In the world of the Darlings and Dirty Sexy Money, no one’s your friend and no one’s your enemy — they’re just various combinations of both, and the end result is rarely what you expect. Which is exactly what makes it tiring to watch sometimes. Its charm lies in how it revels in the twisty-turny storytelling, and in watching genuinely pretty people do genuinely unpleasant things.
Hit-and-run spoilers ahead…
Things are looking rough for the Darling family this week — not a disaster like the world’s economy and what my 401(k) probably looks like after the recent Dow drops, but bad enough. Ellen’s dead, Letitia’s been arrested for murder, the company stock has been downgraded, and the board is demanding that Tripp name a new vice chair because they’re convinced that Letitia’s going to the Big House.
Things at Nick’s house really aren’t that much better. He’s stuck with planning Ellen’s funeral, things with Lisa are still tense and he’s not letting go of her kissing Jeremy, and she suggests they have another baby. Because that’s always the cure for marital strife. And of course, Tripp’s scheming to get Nick to take Letitia’s case. No jury will convict her if she’s being defended by the victim’s son, he tells Brian. He starts the wheels in motion by walking into the Bloody Mary-fueled funeral planning session (say that five times fast) and announcing that he’s leaving it to Nick to choose his successor. Oh, good. Not only does Nick have to call Kenny G to play Ellen’s funeral, he’s got to choose among the Darlings to decide the fate of the multibillion-dollar family business.
Separately, we find a smitten Jeremy in Lucy Liu’s apartment, stalling on her request that he leave as she heads off to work. "Just remember," she says, "whatever happens, every moment we’ve had has been completely real, and I like you a lot. I really do." Yeah, it’s never a good thing when you hear that.
Karen and Simon — over a stunningly beautiful necklace at his apartment — discuss how she thinks that Nick won’t pick her to succeed Tripp, because he sees her as a silly rich girl (albeit one who wears some very snazzy undies) who doesn’t know what she wants. She goes through all of the kids — Patrick’s not into business, Jeremy’s essentially unfit, Juliet’s on an island (the first we’ve heard this season about Juliet’s absence), and Brian’s not even Tripp’s son. Simon reminds her that she has an MBA from Columbia. "I do!" she exclaims, wide-eyed. Now, I’ve made it plain that I’m a big Natalie Zea fan, and her peformance here as she plays along with Simon is great. But even though Karen’s kind of a drunken ditz, she’s far too clever not to realize she’s being manipulated. It feels weirdly written.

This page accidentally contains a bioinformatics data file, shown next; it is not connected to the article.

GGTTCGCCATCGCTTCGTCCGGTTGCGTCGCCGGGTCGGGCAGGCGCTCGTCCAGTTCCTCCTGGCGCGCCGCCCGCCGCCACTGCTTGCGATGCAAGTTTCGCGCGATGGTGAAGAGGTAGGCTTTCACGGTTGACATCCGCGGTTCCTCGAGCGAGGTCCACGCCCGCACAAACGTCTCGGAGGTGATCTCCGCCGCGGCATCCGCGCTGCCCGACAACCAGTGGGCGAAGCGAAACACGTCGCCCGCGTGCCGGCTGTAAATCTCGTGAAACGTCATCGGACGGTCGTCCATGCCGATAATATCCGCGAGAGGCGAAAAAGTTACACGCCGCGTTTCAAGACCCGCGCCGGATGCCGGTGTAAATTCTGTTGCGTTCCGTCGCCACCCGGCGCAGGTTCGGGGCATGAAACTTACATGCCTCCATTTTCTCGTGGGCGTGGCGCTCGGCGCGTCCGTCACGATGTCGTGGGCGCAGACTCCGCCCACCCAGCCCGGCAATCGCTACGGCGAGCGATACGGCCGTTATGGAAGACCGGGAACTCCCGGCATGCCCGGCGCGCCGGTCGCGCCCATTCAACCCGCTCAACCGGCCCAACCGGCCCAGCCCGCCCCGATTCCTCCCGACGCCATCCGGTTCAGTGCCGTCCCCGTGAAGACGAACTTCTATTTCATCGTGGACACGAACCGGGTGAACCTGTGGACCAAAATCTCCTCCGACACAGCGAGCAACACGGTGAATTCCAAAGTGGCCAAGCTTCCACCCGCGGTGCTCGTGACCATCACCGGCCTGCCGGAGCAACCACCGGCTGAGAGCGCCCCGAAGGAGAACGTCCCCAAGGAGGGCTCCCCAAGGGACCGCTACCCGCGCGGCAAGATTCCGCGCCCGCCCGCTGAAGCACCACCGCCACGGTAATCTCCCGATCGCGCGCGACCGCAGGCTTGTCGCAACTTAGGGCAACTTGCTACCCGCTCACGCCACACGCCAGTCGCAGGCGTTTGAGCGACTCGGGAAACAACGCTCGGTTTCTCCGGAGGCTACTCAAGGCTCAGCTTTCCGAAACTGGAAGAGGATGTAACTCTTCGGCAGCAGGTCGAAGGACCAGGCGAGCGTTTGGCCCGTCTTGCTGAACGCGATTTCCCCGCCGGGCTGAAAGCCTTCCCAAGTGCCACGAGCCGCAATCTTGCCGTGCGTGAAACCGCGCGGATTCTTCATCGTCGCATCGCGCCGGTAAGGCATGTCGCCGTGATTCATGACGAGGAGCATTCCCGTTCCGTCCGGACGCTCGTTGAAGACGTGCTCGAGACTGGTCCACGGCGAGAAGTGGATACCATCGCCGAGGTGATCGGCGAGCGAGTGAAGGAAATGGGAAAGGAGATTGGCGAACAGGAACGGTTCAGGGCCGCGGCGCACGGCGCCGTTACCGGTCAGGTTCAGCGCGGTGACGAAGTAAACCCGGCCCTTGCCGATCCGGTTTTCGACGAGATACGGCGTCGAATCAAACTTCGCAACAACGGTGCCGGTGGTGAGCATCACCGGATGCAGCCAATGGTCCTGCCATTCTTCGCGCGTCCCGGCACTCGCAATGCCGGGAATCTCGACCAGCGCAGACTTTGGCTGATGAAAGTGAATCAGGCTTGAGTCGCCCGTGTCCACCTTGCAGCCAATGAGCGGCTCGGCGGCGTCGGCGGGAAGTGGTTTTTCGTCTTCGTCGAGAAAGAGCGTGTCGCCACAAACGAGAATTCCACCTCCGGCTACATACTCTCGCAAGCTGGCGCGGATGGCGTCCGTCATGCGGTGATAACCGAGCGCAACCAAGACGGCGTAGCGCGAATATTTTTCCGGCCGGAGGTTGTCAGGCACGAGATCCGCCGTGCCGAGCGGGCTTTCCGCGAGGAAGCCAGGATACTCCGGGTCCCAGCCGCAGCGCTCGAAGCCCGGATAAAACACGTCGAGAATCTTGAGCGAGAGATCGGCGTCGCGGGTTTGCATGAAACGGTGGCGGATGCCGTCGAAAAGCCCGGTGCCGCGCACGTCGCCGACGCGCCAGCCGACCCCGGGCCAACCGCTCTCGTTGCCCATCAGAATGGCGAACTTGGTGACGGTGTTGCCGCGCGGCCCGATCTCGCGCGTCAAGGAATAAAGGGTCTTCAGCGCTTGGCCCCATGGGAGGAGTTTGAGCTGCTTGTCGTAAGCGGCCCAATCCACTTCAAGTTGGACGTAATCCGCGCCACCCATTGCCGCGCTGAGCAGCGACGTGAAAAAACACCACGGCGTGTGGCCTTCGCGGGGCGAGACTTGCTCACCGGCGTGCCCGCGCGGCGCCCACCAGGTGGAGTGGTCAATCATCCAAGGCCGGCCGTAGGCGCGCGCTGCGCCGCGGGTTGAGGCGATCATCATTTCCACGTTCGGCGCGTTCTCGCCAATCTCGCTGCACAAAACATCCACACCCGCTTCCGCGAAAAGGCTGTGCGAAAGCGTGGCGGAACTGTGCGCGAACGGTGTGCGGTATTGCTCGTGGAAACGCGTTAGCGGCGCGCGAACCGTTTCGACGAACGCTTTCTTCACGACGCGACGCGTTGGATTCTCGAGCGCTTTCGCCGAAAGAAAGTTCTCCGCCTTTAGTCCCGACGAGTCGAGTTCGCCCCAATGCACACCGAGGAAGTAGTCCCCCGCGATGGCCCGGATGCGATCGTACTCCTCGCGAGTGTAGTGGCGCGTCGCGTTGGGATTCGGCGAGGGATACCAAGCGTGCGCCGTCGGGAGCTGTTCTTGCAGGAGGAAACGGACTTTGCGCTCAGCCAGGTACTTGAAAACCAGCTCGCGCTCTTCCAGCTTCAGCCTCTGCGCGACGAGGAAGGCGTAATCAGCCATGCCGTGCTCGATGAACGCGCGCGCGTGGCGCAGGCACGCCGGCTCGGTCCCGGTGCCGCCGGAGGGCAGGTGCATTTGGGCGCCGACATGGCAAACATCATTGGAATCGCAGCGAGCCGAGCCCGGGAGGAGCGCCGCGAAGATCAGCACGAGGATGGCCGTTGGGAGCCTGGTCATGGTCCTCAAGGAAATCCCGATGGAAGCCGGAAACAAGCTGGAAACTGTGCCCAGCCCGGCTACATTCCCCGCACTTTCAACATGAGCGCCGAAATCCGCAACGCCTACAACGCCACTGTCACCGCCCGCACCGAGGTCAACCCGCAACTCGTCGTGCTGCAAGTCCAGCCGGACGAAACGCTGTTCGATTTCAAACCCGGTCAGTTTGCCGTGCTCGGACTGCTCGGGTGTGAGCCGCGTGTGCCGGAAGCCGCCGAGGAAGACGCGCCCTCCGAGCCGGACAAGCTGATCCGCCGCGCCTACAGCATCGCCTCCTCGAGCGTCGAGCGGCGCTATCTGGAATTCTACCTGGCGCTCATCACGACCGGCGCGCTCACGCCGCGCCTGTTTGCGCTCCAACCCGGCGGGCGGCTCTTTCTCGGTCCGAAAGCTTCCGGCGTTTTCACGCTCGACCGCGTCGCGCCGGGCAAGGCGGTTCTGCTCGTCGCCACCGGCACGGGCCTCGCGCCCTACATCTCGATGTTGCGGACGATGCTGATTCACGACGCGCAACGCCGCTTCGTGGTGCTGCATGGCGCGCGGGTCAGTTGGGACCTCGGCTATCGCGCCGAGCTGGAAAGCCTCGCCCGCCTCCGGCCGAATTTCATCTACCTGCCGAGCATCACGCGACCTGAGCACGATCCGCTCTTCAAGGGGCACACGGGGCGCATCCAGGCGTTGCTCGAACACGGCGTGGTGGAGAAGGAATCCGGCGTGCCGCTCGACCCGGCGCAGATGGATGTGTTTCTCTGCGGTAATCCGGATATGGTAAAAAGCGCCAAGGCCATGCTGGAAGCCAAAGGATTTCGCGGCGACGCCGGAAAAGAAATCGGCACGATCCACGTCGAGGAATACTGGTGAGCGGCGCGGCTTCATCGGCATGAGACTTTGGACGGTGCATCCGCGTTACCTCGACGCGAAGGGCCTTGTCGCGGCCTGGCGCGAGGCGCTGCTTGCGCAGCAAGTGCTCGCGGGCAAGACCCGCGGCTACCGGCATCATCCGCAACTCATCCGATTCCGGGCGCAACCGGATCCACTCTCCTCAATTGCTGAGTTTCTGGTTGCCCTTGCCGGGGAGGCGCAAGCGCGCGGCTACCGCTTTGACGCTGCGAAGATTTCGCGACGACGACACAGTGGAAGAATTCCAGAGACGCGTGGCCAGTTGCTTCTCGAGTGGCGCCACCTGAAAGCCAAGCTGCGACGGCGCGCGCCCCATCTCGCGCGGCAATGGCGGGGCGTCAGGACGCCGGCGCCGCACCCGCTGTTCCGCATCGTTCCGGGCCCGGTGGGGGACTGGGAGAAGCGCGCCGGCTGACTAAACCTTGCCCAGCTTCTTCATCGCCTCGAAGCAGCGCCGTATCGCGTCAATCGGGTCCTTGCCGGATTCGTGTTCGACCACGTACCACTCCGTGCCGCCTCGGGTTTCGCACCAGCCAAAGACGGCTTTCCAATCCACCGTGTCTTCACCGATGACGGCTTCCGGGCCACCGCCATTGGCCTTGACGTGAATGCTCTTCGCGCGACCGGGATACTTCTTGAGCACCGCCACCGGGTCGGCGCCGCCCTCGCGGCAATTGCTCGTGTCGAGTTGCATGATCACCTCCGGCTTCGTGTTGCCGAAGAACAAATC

Jeremy meets up with Nick on the way into Letitia’s arraignment, and runs smack into his mother’s prosecutor: Nola Lyons (Lucy Liu), who Nick warns him is the kind of lawyer the state pulls out when they want to make an example of someone. At the arraignment, Tripp’s machinations begin. The defense attorney that Nick has recommended for Letitia has had some problems with the paperwork that would allow him to take the case, and needs a local counsel to work with him. Tripp makes Nick take care of it even though his son, the state attorney general, offers to act. Nick says he’s prepared to act as local counsel until the paperwork if filed, and asks that Letitia’s bail be waived and she be released on her own recognizance. Nola protests, asking the judge if she wants to send the message that rich people are above the law.
Bail’s set at $20 million, and Nick’s arranged for it to be paid right away — with the assistance of a line of big guys in dark suits carrying little aluminum briefcases filled with cash. Did the judge seriously think the Darlings couldn’t come up with that? Tripp, annoyed at the defense attorney, notes that the only thing that went well about the hearing was their "shameless parade of wealth." The attorney takes them down a back way he swears no one knows about, which of course is swarming with press. Letitia falls apart. And why Nick can’t seem to see the fix that’s going on here is a total mystery.
Back at the office, Tripp fires the lawyer, and Nick is momentarily able to stick to his guns about not taking the case, saying that if he did, it would look like they’re all in cahoots. The old Brian rears his (its?) head, following Nick into the hallway and berating him for wanting another lawyer to take the case. You owe this family, he says. We’ve treated you like a prince your whole life. Nick calls BS, describing his relationship to the family, quite rightly, as the cleanup crew. "I’m the guy who clears your tickets, plans your funerals, and calls Kenny G — and in between chores I have to decide which one of you spoiled brats gets to inherit the kingdom!" That’s what family is, Brian retorts — we’re all expendible until we’re needed; at least you get paid for it.
Now it’s Patrick’s turn for the Tripp treatment (there are absolutely no bones made about Tripp’s machinations so far this season, where there used to be at least a semblance of an idea that he was sneaky — now he’s just overt). Ellen’s funeral could be a real turning point for you politically, Patrick, he coaches on the eulogy. "Be a human being," he says.
While this is going on, Nola squares off against both Jeremy and Nick. When Jeremy confronts her about the conflict of interest and still wants to see her, she dumps him. And when Nick tries to talk to her about letting Letitia, who’s under house arrest, attend Ellen’s service, she likewise kicks him to the curb. "You’re not Letitia’s lawyer, are you?" she asks Nick. "Because that would be gross."